Mas Huni: This traditional breakfast dish is prepared with tuna and coconut and served with chapati bread. It’s a healthy and hearty meal that is mixed with chili, onion, and lime for lots of flavors.
Garudhiya: Another tuna dish, Garudhiya is a favorite meal among the local crowd. This Maldivian fish soup is served piping hot with a side of rice – be prepared for a spicy kick!
Handulu Bondibai: This dessert is very similar to mango sticky rice in Thailand, but it’s traditionally served with breadfruit and sago (a spongy starch). It might be hard to find since it’s typically only made for special occasions.
Hedhikaa: Hedhikaa is Maldivian snack food, perfect if you’re taking a short break from the water. It’s basically the same thing as an Indian samosa, but it’s made with potato and spicy tuna.
Most visitors to the Maldives eat all of their meals in the resort or on the chartered boat, so you might not have any need for browsing around restaurants. If you are feeling adventurous, though, here are a few of the most interesting restaurants (both in terms of menu and decor) throughout the islands:
Shell Beans (Malé): This cafe on Malé has been around for over a decade, and a lot of people claim that it has the best coffee on the island. It attracts an eclectic group of ex-pats and locals, serving everything from salads and sammies to tandoori chicken and teriyaki beef.
Sala Thai (Malé): The Asian inspired Sala Thai has some of the best Thai food in the area. Aside from the food, the restaurant’s peaceful outdoor courtyard attracts patrons who are looking for a relaxing meal away from the Malé hustle and bustle.
Muraka (Mirihi): Muraka is located on the more remote South Ari Atoll in the Mirihi Island Resort. The rustic wooden decor overlooks the island’s lagoon, and the focus here is on creatively prepared seafood.
Visiting the Maldives isn’t about exploring cultural cities or bar hopping. The focus here is unwinding, relaxing, and soaking up every possible ounce of Indian Ocean sun that you possibly can. That, of course, means surfing, diving, snorkeling, or just lounging on the beach with a good read. If you’re looking for specifics about how to spend your time, here are a few ideas:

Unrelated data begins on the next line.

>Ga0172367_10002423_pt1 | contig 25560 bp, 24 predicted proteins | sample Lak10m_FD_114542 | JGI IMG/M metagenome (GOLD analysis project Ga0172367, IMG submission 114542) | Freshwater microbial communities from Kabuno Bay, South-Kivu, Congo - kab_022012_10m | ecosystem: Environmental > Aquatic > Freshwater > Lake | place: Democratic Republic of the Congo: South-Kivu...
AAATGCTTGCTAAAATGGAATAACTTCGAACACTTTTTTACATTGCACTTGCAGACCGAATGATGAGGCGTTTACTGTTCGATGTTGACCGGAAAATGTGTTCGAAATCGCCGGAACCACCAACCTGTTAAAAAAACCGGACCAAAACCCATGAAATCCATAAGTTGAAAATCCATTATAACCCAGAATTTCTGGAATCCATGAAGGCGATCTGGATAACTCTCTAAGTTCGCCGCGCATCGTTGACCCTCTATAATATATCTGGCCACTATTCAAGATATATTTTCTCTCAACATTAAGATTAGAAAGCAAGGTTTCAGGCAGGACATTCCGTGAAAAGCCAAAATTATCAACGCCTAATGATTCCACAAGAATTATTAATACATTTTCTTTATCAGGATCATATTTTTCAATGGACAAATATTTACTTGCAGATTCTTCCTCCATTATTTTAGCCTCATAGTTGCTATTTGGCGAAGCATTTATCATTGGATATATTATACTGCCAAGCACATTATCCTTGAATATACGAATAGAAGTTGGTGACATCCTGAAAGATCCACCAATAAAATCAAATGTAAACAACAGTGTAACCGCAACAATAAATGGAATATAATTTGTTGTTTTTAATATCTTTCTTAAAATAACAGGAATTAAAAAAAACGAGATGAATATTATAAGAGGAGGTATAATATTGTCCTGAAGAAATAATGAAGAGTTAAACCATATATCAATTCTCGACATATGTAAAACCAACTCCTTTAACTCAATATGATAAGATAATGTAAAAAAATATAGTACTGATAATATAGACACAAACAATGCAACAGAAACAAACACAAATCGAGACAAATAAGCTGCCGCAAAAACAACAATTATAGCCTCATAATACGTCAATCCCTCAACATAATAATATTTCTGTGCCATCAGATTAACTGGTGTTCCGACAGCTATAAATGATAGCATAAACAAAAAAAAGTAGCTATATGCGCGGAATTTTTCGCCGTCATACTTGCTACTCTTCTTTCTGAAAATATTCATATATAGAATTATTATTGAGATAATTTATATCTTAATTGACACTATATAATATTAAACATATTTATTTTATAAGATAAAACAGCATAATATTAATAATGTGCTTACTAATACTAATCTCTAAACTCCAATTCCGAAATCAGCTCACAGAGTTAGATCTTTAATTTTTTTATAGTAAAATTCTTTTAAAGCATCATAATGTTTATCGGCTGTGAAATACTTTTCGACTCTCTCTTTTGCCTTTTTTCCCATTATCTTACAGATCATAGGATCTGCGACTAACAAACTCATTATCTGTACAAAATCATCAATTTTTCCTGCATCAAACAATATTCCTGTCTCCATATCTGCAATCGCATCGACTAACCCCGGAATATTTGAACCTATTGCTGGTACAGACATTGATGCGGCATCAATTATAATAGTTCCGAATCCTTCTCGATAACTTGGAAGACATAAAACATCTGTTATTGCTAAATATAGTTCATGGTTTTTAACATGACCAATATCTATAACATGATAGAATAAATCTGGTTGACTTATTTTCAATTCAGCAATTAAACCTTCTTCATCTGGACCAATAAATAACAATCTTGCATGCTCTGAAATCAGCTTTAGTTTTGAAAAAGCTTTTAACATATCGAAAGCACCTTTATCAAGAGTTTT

Cruise Around on a Sailboat: If you’re craving some on-water time with easy access to snorkeling and swimming, spend the day on a sailboat. Most of the reputable resorts have their own boat and crew, so just check with the staff before booking something on your own.
Give Diving a Try: Whether you’re an avid diver or you’ve never tried it once in your life, this is the place to do it. The underwater world of the Maldives is like nothing you’ve seen before, so strap on a SCUBA tank and start exploring.
Explore the Capital City: So many travelers just fly into Malé without fully experiencing it, but this is a big mistake. It’s the world’s smallest capital, but it’s the perfect place to immerse yourself in Maldivian culture and heritage.
If you’ve signed up for a Maldives surf camp for beginners, the provider will take you to all the nearby gentle breaks that are perfect for learning. One of the best beginner-friendly spots in the North Atolls Gurus, a left-hand wave that’s accessible from shore and recommended for all levels. Ninjas is another good one, especially if you’re looking for a slow right-hander.
Maldivian waves are rideable from late February to mid-November, but the best surfing in the Maldives happens from March to May. Keep in mind that there are two distinct surfing areas (North and Outer Atolls), so the season depends on the area. In the North Atolls, the official season runs from April to October, but the Outer Atolls are best from February to April.